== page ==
The UN Security Council on Friday praised the Yemeni government’s decision to extend a cease-fire with the Houthis that had been reached the day before.
Members of the council, on the other hand, voiced worry about the serious humanitarian consequences of continuous road closures in the Taiz area, and urged the Iran-backed militia to “act with flexibility in negotiations and swiftly open the important highways.”

Since 2015, when the Houthis closed important roads and encircled the city center, effectively sealing it off from the rest of the country, Taiz governorate has been under siege. Despite the prolongation of a truce between militia and government forces this week, it remains under siege.

The council members expressed their gratitude for all parties’ efforts to maintain the cease-fire, which began on April 2 and has now been extended for another two months. According to them, it has resulted in “real and practical benefits” for the Yemeni people, such as a dramatic reduction in civilian casualties and increased humanitarian aid flow.

They praised the Yemeni government’s flexibility in allowing ships carrying gasoline to enter Hodeidah port and resuming international flights between Sanaa, Amman, and Cairo in a joint statement. They also expressed gratitude to regional partners for their assistance.

The UN Security Council hopes that the cease-fire will lead to “a long-term cease-fire and an inclusive, comprehensive political settlement under UN auspices.” Members stressed the importance of women having a minimum of 30% participation in decision-making processes in Yemen, as outlined in the National Dialogue Conference’s results and incorporated in Security Council Resolution 2624, which was approved this year.

They urged all parties in Yemen to keep talking to the UN’s special envoy for the nation and “negotiate and communicate with each other in a spirit of mutual respect and reconciliation.”

Famine is also a major issue, according to council members, who urged international donors to fully finance the UN’s humanitarian response.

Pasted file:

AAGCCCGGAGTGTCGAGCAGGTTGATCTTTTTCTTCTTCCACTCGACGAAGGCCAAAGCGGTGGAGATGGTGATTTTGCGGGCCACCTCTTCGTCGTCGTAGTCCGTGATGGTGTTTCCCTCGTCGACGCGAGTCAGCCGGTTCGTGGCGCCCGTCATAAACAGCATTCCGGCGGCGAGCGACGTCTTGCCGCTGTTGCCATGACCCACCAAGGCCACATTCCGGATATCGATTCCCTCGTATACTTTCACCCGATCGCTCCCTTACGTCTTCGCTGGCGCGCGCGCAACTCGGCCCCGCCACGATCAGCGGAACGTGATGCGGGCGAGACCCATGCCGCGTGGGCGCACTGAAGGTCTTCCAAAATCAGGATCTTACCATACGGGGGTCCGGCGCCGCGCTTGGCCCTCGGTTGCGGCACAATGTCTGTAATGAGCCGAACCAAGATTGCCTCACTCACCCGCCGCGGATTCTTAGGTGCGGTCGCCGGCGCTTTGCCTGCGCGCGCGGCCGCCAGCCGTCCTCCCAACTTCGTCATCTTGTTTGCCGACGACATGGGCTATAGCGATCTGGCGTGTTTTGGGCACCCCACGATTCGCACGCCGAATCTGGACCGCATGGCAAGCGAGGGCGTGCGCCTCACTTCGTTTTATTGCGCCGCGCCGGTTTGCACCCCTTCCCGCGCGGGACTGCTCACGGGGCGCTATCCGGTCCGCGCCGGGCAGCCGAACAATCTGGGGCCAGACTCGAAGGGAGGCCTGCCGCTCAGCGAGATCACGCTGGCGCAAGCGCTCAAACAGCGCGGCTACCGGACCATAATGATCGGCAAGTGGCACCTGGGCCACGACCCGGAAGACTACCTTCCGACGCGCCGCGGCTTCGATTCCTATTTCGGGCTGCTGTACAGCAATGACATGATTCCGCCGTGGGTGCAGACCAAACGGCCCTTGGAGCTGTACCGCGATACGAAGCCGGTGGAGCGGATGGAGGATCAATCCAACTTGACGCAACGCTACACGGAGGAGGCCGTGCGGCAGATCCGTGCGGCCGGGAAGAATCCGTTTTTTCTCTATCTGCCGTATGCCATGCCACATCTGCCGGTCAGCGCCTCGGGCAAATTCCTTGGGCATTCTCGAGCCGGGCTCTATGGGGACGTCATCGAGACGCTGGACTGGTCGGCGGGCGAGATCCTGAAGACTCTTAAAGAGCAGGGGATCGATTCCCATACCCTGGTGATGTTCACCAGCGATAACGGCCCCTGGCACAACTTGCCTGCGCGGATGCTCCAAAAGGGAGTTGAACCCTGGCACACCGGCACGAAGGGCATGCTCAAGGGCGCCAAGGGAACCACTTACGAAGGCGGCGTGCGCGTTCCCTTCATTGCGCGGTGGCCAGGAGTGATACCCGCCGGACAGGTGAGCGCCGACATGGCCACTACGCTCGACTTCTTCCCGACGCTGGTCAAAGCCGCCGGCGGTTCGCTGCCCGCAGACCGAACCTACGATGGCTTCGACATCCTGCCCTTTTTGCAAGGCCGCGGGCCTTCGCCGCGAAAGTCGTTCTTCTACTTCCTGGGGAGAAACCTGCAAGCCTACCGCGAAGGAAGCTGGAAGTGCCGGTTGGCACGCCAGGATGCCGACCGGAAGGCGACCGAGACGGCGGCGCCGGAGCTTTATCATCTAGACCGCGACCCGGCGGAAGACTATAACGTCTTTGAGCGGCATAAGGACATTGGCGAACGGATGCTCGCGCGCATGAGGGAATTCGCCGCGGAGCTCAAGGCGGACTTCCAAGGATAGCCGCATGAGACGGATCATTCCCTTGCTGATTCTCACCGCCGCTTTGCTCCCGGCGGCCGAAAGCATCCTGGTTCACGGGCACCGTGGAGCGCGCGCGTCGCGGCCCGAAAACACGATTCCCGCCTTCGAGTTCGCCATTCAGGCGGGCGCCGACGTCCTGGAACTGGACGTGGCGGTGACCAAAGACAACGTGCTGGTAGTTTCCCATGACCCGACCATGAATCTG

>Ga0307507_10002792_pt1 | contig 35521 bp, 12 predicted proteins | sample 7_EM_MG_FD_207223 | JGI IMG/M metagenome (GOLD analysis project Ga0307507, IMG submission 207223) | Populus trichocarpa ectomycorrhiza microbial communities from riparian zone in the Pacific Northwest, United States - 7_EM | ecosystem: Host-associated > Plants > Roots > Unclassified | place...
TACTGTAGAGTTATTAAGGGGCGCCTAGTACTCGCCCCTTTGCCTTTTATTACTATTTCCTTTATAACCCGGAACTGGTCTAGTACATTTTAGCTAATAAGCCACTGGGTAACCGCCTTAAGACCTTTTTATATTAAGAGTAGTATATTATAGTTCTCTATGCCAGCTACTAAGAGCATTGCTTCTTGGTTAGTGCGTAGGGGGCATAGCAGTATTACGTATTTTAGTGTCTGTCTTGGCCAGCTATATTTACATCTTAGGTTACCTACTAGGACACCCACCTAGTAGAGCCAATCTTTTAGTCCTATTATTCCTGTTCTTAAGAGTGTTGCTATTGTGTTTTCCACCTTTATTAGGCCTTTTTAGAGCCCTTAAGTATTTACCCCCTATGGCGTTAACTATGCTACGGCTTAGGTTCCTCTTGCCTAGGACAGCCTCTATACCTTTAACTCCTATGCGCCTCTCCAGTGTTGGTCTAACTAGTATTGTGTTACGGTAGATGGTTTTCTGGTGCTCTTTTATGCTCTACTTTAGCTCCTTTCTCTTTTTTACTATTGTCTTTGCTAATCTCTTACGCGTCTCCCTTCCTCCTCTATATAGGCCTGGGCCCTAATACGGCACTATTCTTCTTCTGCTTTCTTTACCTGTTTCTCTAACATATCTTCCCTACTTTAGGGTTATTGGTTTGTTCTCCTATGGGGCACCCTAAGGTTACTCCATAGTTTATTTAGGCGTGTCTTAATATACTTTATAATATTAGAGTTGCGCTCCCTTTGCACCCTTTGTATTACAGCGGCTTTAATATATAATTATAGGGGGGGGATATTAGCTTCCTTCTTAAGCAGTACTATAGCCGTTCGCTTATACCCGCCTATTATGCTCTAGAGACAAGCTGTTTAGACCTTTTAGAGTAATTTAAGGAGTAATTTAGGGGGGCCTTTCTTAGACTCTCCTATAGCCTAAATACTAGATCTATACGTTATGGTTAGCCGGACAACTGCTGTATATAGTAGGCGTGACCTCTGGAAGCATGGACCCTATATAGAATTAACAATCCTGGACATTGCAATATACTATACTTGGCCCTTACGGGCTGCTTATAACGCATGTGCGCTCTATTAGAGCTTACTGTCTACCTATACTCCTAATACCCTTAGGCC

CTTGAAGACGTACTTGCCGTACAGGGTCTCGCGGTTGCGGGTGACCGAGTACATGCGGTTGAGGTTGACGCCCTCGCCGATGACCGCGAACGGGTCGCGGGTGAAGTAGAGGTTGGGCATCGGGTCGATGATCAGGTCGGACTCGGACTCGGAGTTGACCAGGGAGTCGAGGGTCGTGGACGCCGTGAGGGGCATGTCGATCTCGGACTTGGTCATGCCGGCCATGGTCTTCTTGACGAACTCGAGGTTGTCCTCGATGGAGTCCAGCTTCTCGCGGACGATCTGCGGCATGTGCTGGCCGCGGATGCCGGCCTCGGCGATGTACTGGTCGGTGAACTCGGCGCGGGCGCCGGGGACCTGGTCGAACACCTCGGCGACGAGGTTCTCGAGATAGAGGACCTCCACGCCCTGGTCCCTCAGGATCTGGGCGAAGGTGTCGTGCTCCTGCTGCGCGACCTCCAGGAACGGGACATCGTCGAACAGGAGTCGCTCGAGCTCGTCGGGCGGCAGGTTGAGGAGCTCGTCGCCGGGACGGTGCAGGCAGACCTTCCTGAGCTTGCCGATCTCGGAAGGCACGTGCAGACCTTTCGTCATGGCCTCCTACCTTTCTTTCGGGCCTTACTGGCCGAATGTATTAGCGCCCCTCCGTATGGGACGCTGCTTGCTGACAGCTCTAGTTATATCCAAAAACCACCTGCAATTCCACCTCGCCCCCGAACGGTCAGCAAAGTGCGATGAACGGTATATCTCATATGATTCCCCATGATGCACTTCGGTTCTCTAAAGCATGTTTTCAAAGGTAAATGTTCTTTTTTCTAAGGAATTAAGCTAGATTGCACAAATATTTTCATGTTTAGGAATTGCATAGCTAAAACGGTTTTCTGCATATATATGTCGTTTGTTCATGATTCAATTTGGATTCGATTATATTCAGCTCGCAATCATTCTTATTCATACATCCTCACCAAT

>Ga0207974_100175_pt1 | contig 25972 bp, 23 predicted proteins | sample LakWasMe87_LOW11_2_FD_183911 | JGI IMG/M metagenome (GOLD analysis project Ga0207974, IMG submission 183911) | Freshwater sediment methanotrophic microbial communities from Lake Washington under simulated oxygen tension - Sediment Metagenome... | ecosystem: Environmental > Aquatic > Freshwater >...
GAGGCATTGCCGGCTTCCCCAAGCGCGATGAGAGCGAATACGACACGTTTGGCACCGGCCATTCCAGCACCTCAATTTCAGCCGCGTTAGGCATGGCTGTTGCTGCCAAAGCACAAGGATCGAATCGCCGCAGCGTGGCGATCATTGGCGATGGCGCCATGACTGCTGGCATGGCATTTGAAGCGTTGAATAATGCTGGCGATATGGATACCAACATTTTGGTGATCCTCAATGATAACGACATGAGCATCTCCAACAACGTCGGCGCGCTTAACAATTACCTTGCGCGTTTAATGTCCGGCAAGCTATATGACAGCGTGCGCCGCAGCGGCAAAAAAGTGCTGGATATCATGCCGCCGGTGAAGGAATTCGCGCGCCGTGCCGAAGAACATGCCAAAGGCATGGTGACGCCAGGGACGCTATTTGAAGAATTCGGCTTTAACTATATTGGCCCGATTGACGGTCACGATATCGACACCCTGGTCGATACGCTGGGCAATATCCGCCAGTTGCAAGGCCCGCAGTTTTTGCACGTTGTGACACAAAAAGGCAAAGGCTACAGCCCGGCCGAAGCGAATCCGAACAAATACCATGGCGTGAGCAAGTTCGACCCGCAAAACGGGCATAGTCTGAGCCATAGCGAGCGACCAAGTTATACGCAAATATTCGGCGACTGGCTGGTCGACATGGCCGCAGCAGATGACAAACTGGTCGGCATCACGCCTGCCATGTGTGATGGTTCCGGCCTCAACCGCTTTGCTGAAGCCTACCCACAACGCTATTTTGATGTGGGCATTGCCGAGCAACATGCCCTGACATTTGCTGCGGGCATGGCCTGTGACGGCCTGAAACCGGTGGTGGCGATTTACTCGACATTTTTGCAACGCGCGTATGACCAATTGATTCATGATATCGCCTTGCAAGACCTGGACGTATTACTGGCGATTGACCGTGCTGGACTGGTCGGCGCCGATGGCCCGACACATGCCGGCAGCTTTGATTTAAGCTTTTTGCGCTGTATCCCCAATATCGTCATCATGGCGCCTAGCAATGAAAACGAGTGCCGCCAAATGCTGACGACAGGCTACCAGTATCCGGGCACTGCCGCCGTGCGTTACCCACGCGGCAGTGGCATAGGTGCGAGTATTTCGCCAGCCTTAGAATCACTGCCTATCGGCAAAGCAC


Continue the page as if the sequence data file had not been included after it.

They also stressed the importance of “an inclusive, comprehensive political settlement to solve humanitarian and economic issues, as well as to safeguard civilians.”

The UN Commission on Human Rights’ spokesperson also restated the commission’s repeated plea for the city’s reopening, saying that the blockade’s repercussions are “dire.”

On Friday, UNHCR spokesman Liz Throssell said, “We urge significant efforts to guarantee that highways into the city of Taiz are reopened.”

Residents of Taiz are hoping that UN-sponsored discussions in Amman will result in a compromise that allows them to return to work and school while also allowing supplies and goods to flow freely.

Mohsen Al-Najdi, a 53-year-old blood cancer patient, must travel more than three hours along narrow mountain roads to Taiz to receive chemotherapy. It took him less than an hour to go from his rural home to the city before the Houthis encircled it.

“Sometimes I miss appointments due to a flat tire or other issues on the uneven roads… because treatment is only offered until 2 p.m.,” Najdi, a teacher, explained. “I wanted to go to Cairo but couldn’t afford it… God’s door is always open, so perhaps a generous donor can assist.”

The governorate of Taiz has a population of 5 million people, with 400,000 living in the city. The governorate’s industrial regions are under Houthi control, and road closures have pushed up food and fuel prices and hindered access to vital services.

“Either in terms of education or health care, Taiz lacks the necessities of normal human life.” Many people perish on the mountain roads,” said Anisa Al-Yousefi, a local resident.

Mohammed Mahrous, a Taiz local, has not been allowed to see his relatives in seven years. “Living under siege even within the city, as if you were in a large prison, is sad,” he remarked.


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